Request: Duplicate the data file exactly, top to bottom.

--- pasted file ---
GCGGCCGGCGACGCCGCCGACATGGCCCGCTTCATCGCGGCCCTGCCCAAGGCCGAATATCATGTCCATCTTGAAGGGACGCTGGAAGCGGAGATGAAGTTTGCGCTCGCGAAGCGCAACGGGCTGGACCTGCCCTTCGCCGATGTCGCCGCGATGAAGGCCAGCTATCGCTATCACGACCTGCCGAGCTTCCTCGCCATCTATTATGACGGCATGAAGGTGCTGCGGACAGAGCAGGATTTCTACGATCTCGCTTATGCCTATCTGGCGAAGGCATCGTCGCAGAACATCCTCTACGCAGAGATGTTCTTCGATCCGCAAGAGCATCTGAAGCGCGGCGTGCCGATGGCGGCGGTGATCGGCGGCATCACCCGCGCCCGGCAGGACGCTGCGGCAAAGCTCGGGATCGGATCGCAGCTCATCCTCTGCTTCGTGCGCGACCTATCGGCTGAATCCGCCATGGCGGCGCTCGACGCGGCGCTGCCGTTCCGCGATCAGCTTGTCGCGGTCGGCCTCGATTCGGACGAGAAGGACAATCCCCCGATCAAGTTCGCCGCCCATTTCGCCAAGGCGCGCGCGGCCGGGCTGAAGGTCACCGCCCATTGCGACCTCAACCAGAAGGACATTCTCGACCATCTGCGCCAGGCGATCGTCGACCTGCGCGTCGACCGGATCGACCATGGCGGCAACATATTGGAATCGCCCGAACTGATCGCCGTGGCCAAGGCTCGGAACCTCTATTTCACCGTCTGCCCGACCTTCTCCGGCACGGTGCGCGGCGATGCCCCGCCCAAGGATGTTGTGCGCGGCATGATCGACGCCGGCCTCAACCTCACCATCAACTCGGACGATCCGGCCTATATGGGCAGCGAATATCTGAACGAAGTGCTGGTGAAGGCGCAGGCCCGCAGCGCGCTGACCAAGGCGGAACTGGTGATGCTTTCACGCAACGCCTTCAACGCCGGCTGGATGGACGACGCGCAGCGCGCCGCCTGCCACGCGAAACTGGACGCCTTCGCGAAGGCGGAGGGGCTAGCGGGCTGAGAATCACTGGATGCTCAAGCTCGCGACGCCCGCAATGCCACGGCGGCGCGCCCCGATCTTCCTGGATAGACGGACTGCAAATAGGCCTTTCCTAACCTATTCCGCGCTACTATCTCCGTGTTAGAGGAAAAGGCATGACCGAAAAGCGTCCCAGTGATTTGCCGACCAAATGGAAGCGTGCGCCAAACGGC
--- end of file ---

GCGGCCGGCGACGCCGCCGACATGGCCCGCTTCATCGCGGCCCTGCCCAAGGCCGAATATCATGTCCATCTTGAAGGGACGCTGGAAGCGGAGATGAAGTTTGCGCTCGCGAAGCGCAACGGGCTGGACCTGCCCTTCGCCGATGTCGCCGCGATGAAGGCCAGCTATCGCTATCACGACCTGCCGAGCTTCCTCGCCATCTATTATGACGGCATGAAGGTGCTGCGGACAGAGCAGGATTTCTACGATCTCGCTTATGCCTATCTGGCGAAGGCATCGTCGCAGAACATCCTCTACGCAGAGATGTTCTTCGATCCGCAAGAGCATCTGAAGCGCGGCGTGCCGATGGCGGCGGTGATCGGCGGCATCACCCGCGCCCGGCAGGACGCTGCGGCAAAGCTCGGGATCGGATCGCAGCTCATCCTCTGCTTCGTGCGCGACCTATCGGCTGAATCCGCCATGGCGGCGCTCGACGCGGCGCTGCCGTTCCGCGATCAGCTTGTCGCGGTCGGCCTCGATTCGGACGAGAAGGACAATCCCCCGATCAAGTTCGCCGCCCATTTCGCCAAGGCGCGCGCGGCCGGGCTGAAGGTCACCGCCCATTGCGACCTCAACCAGAAGGACATTCTCGACCATCTGCGCCAGGCGATCGTCGACCTGCGCGTCGACCGGATCGACCATGGCGGCAACATATTGGAATCGCCCGAACTGATCGCCGTGGCCAAGGCTCGGAACCTCTATTTCACCGTCTGCCCGACCTTCTCCGGCACGGTGCGCGGCGATGCCCCGCCCAAGGATGTTGTGCGCGGCATGATCGACGCCGGCCTCAACCTCACCATCAACTCGGACGATCCGGCCTATATGGGCAGCGAATATCTGAACGAAGTGCTGGTGAAGGCGCAGGCCCGCAGCGCGCTGACCAAGGCGGAACTGGTGATGCTTTCACGCAACGCCTTCAACGCCGGCTGGATGGACGACGCGCAGCGCGCCGCCTGCCACGCGAAACTGGACGCCTTCGCGAAGGCGGAGGGGCTAGCGGGCTGAGAATCACTGGATGCTCAAGCTCGCGACGCCCGCAATGCCACGGCGGCGCGCCCCGATCTTCCTGGATAGACGGACTGCAAATAGGCCTTTCCTAACCTATTCCGCGCTACTATCTCCGTGTTAGAGGAAAAGGCATGACCGAAAAGCGTCCCAGTGATTTGCCGACCAAATGGAAGCGTGCGCCAAACGGC